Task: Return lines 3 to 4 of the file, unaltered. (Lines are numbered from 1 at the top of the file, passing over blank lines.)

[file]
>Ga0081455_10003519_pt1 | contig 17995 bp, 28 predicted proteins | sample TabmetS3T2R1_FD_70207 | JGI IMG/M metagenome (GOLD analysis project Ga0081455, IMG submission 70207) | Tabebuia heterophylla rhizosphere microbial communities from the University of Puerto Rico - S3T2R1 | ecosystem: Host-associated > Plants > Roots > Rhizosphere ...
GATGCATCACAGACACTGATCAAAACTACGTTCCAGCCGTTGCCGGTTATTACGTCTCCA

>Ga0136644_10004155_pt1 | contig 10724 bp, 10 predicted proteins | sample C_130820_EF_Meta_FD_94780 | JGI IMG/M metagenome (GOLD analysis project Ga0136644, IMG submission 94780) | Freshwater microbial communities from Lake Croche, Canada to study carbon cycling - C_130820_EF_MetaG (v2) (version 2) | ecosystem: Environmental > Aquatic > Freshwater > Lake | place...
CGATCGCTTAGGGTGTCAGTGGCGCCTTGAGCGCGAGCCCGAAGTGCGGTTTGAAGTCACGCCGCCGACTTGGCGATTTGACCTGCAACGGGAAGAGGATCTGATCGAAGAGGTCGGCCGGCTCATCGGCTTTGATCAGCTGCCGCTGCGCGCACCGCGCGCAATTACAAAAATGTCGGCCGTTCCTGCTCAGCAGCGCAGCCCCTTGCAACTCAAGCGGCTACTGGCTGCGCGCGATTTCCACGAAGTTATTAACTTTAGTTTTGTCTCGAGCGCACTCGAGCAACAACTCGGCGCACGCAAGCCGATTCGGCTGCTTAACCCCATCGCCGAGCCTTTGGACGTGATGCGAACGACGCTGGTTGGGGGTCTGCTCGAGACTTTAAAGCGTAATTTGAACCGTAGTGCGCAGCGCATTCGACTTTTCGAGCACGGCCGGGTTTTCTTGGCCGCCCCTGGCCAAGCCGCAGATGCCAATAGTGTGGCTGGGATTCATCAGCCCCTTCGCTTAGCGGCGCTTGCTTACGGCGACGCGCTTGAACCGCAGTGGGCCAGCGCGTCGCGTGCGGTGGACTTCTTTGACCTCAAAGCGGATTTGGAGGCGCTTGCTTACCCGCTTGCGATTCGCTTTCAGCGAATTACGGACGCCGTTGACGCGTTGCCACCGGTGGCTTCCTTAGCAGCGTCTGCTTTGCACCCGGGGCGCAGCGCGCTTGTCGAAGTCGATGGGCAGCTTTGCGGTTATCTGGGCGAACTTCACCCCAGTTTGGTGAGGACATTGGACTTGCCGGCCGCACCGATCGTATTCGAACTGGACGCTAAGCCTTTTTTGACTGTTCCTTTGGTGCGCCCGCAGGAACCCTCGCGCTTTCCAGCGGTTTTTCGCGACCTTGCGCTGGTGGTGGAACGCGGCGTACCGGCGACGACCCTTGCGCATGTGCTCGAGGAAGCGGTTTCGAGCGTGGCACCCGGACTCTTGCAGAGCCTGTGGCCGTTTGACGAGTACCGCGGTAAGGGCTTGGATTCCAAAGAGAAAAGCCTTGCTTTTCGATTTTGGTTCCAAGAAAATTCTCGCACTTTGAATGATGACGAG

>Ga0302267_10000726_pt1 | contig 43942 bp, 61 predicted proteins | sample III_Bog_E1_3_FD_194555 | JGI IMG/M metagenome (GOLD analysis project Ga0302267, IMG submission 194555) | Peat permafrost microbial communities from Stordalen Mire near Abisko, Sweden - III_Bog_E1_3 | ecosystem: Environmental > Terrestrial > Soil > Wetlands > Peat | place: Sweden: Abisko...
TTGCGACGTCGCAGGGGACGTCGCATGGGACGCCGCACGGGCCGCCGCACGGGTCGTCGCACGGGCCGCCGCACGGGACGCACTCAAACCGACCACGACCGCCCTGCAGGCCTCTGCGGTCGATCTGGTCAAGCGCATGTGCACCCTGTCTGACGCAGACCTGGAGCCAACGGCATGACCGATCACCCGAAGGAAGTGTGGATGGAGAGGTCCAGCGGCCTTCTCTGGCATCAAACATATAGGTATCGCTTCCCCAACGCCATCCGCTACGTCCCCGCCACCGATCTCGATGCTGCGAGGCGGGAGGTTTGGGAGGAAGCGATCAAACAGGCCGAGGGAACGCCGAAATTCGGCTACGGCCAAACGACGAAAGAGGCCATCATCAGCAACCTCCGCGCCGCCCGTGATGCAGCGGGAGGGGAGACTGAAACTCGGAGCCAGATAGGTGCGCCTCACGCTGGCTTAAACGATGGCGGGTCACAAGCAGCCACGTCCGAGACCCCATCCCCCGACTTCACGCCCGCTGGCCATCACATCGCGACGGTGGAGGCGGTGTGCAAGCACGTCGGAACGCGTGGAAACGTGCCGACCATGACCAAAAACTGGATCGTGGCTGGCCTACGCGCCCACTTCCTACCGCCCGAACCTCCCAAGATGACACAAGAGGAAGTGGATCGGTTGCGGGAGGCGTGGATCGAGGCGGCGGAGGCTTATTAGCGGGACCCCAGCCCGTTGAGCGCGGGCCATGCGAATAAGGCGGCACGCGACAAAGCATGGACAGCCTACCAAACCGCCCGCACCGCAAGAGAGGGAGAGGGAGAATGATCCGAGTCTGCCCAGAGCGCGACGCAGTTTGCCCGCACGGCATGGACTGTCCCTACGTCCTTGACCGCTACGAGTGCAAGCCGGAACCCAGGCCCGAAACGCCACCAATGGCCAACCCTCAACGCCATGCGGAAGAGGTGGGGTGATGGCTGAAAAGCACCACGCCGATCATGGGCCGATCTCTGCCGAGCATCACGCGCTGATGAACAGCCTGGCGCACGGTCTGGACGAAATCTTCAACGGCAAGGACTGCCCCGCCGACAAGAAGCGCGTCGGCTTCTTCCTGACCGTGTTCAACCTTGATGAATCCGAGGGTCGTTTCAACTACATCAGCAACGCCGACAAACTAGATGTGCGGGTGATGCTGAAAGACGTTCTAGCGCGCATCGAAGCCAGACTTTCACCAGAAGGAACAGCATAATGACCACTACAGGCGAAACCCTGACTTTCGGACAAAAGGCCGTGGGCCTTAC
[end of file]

>Ga0136644_10004155_pt1 | contig 10724 bp, 10 predicted proteins | sample C_130820_EF_Meta_FD_94780 | JGI IMG/M metagenome (GOLD analysis project Ga0136644, IMG submission 94780) | Freshwater microbial communities from Lake Croche, Canada to study carbon cycling - C_130820_EF_MetaG (v2) (version 2) | ecosystem: Environmental > Aquatic > Freshwater > Lake | place...
CGATCGCTTAGGGTGTCAGTGGCGCCTTGAGCGCGAGCCCGAAGTGCGGTTTGAAGTCACGCCGCCGACTTGGCGATTTGACCTGCAACGGGAAGAGGATCTGATCGAAGAGGTCGGCCGGCTCATCGGCTTTGATCAGCTGCCGCTGCGCGCACCGCGCGCAATTACAAAAATGTCGGCCGTTCCTGCTCAGCAGCGCAGCCCCTTGCAACTCAAGCGGCTACTGGCTGCGCGCGATTTCCACGAAGTTATTAACTTTAGTTTTGTCTCGAGCGCACTCGAGCAACAACTCGGCGCACGCAAGCCGATTCGGCTGCTTAACCCCATCGCCGAGCCTTTGGACGTGATGCGAACGACGCTGGTTGGGGGTCTGCTCGAGACTTTAAAGCGTAATTTGAACCGTAGTGCGCAGCGCATTCGACTTTTCGAGCACGGCCGGGTTTTCTTGGCCGCCCCTGGCCAAGCCGCAGATGCCAATAGTGTGGCTGGGATTCATCAGCCCCTTCGCTTAGCGGCGCTTGCTTACGGCGACGCGCTTGAACCGCAGTGGGCCAGCGCGTCGCGTGCGGTGGACTTCTTTGACCTCAAAGCGGATTTGGAGGCGCTTGCTTACCCGCTTGCGATTCGCTTTCAGCGAATTACGGACGCCGTTGACGCGTTGCCACCGGTGGCTTCCTTAGCAGCGTCTGCTTTGCACCCGGGGCGCAGCGCGCTTGTCGAAGTCGATGGGCAGCTTTGCGGTTATCTGGGCGAACTTCACCCCAGTTTGGTGAGGACATTGGACTTGCCGGCCGCACCGATCGTATTCGAACTGGACGCTAAGCCTTTTTTGACTGTTCCTTTGGTGCGCCCGCAGGAACCCTCGCGCTTTCCAGCGGTTTTTCGCGACCTTGCGCTGGTGGTGGAACGCGGCGTACCGGCGACGACCCTTGCGCATGTGCTCGAGGAAGCGGTTTCGAGCGTGGCACCCGGACTCTTGCAGAGCCTGTGGCCGTTTGACGAGTACCGCGGTAAGGGCTTGGATTCCAAAGAGAAAAGCCTTGCTTTTCGATTTTGGTTCCAAGAAAATTCTCGCACTTTGAATGATGACGAG